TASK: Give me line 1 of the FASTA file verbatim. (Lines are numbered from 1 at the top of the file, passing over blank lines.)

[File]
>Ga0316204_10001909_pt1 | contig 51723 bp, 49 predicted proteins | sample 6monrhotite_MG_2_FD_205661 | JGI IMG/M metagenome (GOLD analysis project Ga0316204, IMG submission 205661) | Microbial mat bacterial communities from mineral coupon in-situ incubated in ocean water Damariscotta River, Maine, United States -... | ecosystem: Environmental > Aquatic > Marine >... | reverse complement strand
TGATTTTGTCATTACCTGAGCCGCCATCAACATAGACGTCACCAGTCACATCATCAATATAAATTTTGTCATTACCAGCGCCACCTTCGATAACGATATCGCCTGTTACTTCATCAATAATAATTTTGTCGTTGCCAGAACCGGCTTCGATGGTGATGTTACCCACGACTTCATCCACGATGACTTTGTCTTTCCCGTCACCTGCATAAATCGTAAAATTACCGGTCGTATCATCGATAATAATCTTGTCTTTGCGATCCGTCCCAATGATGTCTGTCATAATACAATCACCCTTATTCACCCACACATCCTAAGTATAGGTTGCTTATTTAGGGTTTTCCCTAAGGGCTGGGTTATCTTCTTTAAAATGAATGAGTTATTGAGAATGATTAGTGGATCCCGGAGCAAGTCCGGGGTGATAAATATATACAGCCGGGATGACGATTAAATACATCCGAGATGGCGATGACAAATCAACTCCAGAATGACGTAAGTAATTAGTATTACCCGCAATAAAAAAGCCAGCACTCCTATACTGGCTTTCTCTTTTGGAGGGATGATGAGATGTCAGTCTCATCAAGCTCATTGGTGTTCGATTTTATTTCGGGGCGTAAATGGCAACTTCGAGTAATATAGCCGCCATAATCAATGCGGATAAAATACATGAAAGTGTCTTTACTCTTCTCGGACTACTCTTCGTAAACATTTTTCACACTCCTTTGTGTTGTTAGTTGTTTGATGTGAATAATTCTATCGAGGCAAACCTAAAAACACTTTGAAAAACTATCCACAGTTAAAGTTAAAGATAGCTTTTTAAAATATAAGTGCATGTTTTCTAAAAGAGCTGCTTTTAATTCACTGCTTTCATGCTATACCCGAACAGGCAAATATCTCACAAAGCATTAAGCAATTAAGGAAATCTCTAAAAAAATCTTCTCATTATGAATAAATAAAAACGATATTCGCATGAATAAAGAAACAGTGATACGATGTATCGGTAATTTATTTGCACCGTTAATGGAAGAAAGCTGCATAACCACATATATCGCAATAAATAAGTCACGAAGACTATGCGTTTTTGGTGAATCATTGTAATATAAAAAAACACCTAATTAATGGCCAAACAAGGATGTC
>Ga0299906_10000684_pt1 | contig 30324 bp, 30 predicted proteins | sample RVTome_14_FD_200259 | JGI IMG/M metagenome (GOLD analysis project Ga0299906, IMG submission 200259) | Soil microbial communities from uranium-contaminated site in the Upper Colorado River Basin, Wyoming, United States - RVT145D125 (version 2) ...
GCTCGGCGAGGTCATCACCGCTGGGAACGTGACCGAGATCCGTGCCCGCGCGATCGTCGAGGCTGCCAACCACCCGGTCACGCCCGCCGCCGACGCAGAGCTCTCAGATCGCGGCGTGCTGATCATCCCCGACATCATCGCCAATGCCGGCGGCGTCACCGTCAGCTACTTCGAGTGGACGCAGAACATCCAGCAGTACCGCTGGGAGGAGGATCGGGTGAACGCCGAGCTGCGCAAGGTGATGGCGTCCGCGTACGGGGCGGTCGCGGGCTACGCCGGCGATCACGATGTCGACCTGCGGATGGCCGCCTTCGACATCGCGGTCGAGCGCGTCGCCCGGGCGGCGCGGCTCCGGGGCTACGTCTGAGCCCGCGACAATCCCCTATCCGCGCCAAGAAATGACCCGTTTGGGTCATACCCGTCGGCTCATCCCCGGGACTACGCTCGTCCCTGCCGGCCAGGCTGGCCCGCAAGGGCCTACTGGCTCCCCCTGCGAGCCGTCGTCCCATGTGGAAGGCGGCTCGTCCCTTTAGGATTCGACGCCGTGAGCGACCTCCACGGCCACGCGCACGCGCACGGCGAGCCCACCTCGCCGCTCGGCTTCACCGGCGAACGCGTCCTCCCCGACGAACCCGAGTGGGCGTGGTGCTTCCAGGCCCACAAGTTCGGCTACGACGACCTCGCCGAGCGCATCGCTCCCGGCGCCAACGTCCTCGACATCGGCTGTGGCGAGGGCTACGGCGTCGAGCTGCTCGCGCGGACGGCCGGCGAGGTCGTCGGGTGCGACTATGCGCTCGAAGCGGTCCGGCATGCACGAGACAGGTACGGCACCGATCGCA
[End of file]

>Ga0316204_10001909_pt1 | contig 51723 bp, 49 predicted proteins | sample 6monrhotite_MG_2_FD_205661 | JGI IMG/M metagenome (GOLD analysis project Ga0316204, IMG submission 205661) | Microbial mat bacterial communities from mineral coupon in-situ incubated in ocean water Damariscotta River, Maine, United States -... | ecosystem: Environmental > Aquatic > Marine >... | reverse complement strand